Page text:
Within a couple of months Lalith’s committee had produced a draft which he showed me, saying that he would be putting it to Cabinet the next day. He anticipated no difficulty about having it adopted. I thought it pretty good, and recognized Mrs Wijayatilaka’s footprints all over it, in particular in the inclusion of Key Performance Indicators, a pet requirement of hers while at the Ministry of Policy and Plan Implementation. I rang her then to congratulate her on her work, only to be told that she had no idea the draft they had been produced had been accepted and would be going to Cabinet. Read the rest of this entry »
Undoubtedly the most bizarre of the characters who influenced the President in the period after the election of 2010 was Sajin Vas Gunawardena. He was not a relation, and he did not have the professional or academic credentials of the other characters discussed here. Indeed he had hardly any qualifications but, ever since Mahinda Rajapaksa became President, he occupied positions of trust and responsibility.
It was claimed that the reason for the confidence the President reposed in him was because, while a clerk in the Middle East, he had helped the President with the technology during a presentation that might otherwise have been a disaster. But it is also likely that, after they thus became acquainted, he was able to serve the President in a variety of ways that commanded his affection and his confidence.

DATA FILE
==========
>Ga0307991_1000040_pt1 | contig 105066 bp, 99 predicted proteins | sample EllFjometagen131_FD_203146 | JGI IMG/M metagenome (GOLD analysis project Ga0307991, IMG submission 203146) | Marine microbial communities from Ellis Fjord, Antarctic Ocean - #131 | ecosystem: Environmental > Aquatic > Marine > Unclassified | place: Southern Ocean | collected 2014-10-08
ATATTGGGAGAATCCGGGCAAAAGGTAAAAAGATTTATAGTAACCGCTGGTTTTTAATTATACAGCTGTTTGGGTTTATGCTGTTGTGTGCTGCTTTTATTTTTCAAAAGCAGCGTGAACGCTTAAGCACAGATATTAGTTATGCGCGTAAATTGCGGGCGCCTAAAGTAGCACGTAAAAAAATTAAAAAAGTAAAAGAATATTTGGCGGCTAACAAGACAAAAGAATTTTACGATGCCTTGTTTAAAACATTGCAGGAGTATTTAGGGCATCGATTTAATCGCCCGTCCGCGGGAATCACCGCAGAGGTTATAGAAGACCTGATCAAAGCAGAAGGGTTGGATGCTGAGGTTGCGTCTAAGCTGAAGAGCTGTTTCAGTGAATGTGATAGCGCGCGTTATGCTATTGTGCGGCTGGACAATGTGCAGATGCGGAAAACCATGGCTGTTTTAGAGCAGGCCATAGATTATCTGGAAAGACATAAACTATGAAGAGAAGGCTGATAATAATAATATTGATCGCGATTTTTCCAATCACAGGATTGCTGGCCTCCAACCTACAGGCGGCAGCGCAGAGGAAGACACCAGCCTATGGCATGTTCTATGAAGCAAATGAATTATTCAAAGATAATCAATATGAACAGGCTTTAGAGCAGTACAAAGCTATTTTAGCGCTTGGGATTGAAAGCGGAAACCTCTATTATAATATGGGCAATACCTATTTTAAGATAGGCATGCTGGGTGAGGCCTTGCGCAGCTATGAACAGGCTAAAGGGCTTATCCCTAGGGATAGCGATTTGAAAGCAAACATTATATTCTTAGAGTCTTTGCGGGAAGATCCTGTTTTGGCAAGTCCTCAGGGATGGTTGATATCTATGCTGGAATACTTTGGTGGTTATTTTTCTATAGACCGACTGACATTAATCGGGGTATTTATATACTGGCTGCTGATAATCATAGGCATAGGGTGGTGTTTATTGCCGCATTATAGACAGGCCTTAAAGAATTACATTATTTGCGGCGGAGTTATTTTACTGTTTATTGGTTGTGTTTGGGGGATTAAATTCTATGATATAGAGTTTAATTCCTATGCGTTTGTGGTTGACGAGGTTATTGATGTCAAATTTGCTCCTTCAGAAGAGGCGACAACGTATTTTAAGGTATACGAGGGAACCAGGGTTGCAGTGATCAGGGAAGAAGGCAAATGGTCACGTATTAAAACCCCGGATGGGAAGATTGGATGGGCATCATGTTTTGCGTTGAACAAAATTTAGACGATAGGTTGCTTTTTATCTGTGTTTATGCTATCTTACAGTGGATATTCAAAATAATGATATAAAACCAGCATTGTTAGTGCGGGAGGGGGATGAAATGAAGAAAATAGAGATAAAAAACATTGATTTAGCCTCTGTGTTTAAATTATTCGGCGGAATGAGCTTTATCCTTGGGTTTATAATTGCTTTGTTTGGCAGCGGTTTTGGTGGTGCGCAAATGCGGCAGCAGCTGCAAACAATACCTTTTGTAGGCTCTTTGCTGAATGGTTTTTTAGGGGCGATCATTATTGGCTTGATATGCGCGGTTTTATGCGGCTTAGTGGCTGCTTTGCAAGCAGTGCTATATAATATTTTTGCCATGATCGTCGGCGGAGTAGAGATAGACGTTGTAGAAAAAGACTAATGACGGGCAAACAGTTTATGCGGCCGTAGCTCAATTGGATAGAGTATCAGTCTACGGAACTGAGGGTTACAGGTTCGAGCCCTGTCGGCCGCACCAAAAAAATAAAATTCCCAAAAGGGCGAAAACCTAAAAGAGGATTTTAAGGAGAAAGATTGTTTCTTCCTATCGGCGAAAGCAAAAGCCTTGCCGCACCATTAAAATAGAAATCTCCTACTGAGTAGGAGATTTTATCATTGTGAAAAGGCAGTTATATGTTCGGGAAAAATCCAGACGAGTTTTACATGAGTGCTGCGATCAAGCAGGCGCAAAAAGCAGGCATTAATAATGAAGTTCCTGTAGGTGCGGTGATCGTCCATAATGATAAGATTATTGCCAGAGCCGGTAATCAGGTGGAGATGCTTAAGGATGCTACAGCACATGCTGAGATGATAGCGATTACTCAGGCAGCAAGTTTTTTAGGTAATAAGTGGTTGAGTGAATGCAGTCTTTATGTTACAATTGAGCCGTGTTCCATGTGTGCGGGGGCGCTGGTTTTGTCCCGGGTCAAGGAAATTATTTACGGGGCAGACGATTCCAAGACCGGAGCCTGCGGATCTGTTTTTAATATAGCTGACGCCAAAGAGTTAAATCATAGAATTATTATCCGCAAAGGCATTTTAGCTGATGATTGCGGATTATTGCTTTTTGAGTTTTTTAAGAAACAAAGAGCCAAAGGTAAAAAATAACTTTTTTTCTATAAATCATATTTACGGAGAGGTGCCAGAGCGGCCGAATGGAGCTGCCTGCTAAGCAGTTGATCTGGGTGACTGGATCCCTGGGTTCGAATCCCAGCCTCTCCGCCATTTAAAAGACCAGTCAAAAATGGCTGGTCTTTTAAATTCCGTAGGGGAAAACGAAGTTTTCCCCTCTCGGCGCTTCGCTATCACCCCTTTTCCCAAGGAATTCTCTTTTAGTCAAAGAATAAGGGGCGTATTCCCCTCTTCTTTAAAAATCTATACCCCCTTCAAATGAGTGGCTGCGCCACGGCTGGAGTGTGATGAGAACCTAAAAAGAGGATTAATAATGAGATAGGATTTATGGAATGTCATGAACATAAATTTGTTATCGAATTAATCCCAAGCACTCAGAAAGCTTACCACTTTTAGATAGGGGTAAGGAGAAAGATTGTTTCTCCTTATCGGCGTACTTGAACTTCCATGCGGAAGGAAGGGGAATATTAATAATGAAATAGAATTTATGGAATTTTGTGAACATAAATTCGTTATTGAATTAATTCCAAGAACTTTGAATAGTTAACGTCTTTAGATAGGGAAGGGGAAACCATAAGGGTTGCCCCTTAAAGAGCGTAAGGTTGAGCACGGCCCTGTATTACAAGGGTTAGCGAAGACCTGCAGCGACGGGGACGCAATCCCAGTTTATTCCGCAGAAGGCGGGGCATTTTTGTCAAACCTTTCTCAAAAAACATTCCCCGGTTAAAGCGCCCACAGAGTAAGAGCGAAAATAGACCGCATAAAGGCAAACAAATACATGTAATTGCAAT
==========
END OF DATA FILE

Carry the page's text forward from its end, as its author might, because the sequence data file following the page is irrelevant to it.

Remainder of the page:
The first escapade in which he was involved under a Rajapaksa Presidency was the setting up of a budget airline. Called Mihin Lanka, in honour of Mahinda, it rapidly lost a lot of money, though Sajin himself became very wealthy during his tenure in office. Before long Mihin Lanka was handed over to Sri Lankan Airlines to be managed, and the losses of both together – the Board of the latter chaired by the President’s brother-in-law Nishantha Wickremesinghe – continued a drain on public funds for many years.